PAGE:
Please use this identifier to cite or link to this item: https://hdl.handle.net/2440/35551
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Type: Journal article
Title: Serum and mucosal antibody respnses to pneumococcal protein antigens in children: relationships with carriage status
Author: Zhang, Q.
Bernatoniene, J.
Bagrade, L.
Pollard, A.
Mitchell, T.
Paton, J.
Finn, A.
Citation: European Journal of Immunology, 2006; 36(1):46-57
Publisher: Wiley-V C H Verlag GMBH
Issue Date: 2006
ISSN: 0014-2980
1521-4141
Statement of
Responsibility: 
Qibo Zhang, Jolanta Bernatoniene, Linda Bagrade, Andrew J. Pollard , Timothy J. Mitchell , James C. Paton, Adam Finn
Abstract: Streptococcus pneumoniae causes significant morbidity and mortality especially in children. Some pneumococcal protein antigens can protect mice against infection. Little information is available concerning the nature of naturally acquired protective immunity to pneumococci in humans induced by these antigens. This study investigates the relationships between systemic and local antibody production and carriage in children. Children undergoing adenoidectomy (n=112, ages 2-12 years) were studied. Nasopharyngeal swabs were collected for pneumococcal culture. Serum and saliva were assayed for antibodies to several pneumococcal proteins: choline binding protein A (CbpA), pneumolysin (Ply), pneumococcal surface adhesin A (PsaA) and pneumococcal surface protein A (PspA). Adenoidal mononuclear cells (MNC) were cultured with pneumococcal culture supernatants or recombinant proteins. Cell culture supernatants were analyzed for antigen-specific antibodies. Carriage rates fell with age and serum levels of anti-CbpA, Ply and PspA rose. Anti-CbpA and -Ply serum and salivary IgG antibody levels were higher in children who were culture negative than those who were colonized. Antigen stimulation increased respective antigen-specific IgG production by adenoidal MNC and these responses were greater in those who were colonized than in culture-negative children. Antibodies to CbpA and Ply may protect children aged 2 years and older against pneumococcal colonization. Adenoids may be important local induction and effector sites for both mucosal and systemic antibody production to pneumococcal proteins in children.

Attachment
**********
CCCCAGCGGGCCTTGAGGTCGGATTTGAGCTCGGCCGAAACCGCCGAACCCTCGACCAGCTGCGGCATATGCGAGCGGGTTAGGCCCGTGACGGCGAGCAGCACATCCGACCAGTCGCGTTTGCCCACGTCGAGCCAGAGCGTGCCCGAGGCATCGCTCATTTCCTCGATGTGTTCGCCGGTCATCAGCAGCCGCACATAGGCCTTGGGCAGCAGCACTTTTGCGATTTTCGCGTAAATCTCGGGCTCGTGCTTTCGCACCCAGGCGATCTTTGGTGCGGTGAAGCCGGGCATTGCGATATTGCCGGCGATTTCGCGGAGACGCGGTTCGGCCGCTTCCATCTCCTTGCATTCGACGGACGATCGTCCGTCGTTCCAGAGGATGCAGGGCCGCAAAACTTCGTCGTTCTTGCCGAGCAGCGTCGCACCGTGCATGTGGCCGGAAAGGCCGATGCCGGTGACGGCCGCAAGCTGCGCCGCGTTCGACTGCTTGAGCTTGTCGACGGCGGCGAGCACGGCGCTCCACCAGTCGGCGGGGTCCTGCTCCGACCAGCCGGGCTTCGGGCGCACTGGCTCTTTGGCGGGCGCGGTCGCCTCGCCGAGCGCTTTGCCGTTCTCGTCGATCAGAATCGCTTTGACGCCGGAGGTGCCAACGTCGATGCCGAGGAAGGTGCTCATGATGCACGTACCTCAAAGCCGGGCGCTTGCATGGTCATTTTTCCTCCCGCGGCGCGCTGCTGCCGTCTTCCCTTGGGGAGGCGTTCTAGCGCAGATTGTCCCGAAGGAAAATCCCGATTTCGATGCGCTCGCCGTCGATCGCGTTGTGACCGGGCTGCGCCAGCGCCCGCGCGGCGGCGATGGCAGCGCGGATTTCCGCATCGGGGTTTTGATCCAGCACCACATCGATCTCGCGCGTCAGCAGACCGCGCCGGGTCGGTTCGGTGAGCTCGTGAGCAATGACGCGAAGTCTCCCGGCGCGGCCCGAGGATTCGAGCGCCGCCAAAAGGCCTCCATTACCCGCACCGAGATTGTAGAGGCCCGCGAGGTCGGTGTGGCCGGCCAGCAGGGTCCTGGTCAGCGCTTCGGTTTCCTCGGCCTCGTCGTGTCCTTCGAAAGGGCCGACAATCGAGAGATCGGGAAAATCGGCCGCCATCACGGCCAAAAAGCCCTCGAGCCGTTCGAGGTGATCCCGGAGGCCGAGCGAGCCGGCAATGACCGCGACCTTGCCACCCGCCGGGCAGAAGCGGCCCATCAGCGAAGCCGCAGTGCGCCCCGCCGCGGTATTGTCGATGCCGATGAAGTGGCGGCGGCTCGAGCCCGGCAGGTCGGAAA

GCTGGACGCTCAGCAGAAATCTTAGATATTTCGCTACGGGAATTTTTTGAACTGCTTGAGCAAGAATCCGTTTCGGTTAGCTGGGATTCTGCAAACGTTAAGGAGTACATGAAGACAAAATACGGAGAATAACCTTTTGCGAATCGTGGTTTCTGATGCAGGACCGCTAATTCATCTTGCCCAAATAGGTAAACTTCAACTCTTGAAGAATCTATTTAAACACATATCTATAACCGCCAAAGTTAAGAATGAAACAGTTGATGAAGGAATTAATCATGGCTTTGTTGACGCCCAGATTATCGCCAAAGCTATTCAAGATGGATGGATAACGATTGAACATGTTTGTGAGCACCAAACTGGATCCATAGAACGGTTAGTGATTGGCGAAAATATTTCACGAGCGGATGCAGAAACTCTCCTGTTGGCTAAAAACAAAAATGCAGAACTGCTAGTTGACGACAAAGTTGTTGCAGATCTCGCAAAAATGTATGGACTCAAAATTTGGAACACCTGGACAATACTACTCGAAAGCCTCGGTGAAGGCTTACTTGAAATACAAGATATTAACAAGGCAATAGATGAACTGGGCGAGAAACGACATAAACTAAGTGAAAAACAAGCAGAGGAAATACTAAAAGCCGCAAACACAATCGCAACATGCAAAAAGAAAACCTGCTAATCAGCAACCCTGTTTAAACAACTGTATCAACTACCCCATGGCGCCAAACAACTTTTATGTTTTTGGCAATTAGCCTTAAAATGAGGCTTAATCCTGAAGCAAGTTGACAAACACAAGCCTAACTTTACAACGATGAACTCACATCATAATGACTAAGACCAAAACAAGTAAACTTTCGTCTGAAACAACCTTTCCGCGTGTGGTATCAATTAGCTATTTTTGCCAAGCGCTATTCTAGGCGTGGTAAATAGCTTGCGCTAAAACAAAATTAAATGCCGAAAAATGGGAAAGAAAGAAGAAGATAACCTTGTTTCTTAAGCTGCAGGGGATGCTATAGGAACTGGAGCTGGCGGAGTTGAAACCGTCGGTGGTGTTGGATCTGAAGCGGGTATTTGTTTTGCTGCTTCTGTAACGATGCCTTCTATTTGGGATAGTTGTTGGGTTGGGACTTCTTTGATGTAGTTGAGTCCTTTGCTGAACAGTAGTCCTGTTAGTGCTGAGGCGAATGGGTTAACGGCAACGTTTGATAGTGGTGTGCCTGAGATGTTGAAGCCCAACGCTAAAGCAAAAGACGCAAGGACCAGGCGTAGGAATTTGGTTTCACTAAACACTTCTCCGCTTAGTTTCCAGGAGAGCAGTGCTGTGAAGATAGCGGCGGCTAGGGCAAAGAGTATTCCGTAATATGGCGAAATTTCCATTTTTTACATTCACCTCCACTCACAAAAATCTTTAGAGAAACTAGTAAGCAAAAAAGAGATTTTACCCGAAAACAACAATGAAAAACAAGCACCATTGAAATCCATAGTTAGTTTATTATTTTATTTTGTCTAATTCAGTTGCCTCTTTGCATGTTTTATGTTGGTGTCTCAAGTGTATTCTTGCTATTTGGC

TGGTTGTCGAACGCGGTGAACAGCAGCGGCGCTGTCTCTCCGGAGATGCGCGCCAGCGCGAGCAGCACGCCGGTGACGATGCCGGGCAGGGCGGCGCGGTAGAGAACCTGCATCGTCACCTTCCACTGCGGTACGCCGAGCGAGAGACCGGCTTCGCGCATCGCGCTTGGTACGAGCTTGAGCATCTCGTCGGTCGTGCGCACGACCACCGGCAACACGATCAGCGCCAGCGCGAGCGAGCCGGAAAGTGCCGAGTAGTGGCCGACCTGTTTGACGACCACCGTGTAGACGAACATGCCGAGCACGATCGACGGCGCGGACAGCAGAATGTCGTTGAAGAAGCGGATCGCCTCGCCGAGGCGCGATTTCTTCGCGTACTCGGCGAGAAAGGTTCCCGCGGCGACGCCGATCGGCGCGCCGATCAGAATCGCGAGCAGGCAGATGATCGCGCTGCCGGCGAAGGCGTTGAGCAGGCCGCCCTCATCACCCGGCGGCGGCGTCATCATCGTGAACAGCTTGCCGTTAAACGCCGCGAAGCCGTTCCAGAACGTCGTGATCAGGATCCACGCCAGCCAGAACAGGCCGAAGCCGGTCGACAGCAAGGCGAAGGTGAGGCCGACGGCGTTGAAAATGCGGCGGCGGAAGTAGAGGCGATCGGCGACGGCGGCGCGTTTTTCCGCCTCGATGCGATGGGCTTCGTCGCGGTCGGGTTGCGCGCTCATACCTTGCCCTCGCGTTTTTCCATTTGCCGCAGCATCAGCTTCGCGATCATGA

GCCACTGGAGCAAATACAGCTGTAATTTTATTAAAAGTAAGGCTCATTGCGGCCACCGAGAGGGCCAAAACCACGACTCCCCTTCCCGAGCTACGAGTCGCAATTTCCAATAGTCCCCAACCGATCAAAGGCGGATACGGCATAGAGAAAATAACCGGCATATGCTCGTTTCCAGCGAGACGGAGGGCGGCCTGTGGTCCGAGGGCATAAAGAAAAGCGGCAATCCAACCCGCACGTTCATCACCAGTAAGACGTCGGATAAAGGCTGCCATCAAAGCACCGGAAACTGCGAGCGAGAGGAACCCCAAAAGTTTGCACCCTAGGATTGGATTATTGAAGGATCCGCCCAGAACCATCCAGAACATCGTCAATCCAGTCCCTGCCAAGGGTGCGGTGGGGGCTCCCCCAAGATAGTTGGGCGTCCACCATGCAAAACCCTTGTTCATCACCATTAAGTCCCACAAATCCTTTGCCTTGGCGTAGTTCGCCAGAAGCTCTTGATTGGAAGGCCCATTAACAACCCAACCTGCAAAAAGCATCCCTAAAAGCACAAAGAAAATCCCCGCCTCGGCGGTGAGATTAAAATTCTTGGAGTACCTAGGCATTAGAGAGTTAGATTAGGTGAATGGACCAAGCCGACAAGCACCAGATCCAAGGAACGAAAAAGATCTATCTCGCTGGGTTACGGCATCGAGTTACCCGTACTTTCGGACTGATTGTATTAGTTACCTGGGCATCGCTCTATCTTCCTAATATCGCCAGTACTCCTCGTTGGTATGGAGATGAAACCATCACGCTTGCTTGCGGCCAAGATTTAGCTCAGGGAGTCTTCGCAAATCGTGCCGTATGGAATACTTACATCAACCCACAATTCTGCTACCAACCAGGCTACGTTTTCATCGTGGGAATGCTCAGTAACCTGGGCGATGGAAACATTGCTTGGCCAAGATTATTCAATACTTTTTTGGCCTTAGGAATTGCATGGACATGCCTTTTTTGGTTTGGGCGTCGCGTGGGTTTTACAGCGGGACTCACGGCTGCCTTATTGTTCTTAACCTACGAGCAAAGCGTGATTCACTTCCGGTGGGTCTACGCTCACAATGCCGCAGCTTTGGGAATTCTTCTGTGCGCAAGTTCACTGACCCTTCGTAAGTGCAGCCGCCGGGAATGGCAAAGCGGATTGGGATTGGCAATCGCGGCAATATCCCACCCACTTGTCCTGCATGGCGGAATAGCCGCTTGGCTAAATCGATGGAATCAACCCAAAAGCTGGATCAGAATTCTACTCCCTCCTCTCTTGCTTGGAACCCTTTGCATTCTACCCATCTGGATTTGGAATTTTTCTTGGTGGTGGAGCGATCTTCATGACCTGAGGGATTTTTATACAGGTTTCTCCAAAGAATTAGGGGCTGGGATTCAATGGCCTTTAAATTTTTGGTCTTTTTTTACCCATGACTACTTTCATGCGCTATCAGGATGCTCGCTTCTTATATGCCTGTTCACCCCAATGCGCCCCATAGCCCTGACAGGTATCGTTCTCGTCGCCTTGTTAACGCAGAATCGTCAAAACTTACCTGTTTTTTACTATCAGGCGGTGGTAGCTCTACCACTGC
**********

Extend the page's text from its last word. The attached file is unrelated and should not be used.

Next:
Keywords: antibodies
Bacterial infection
Immune responses
Mucosal immunology
Vaccines
Description: The definitive version may be found at www.wiley.com
DOI: 10.1002/eji.200535101
Appears in Collections:Aurora harvest 6
Molecular and Biomedical Science publications

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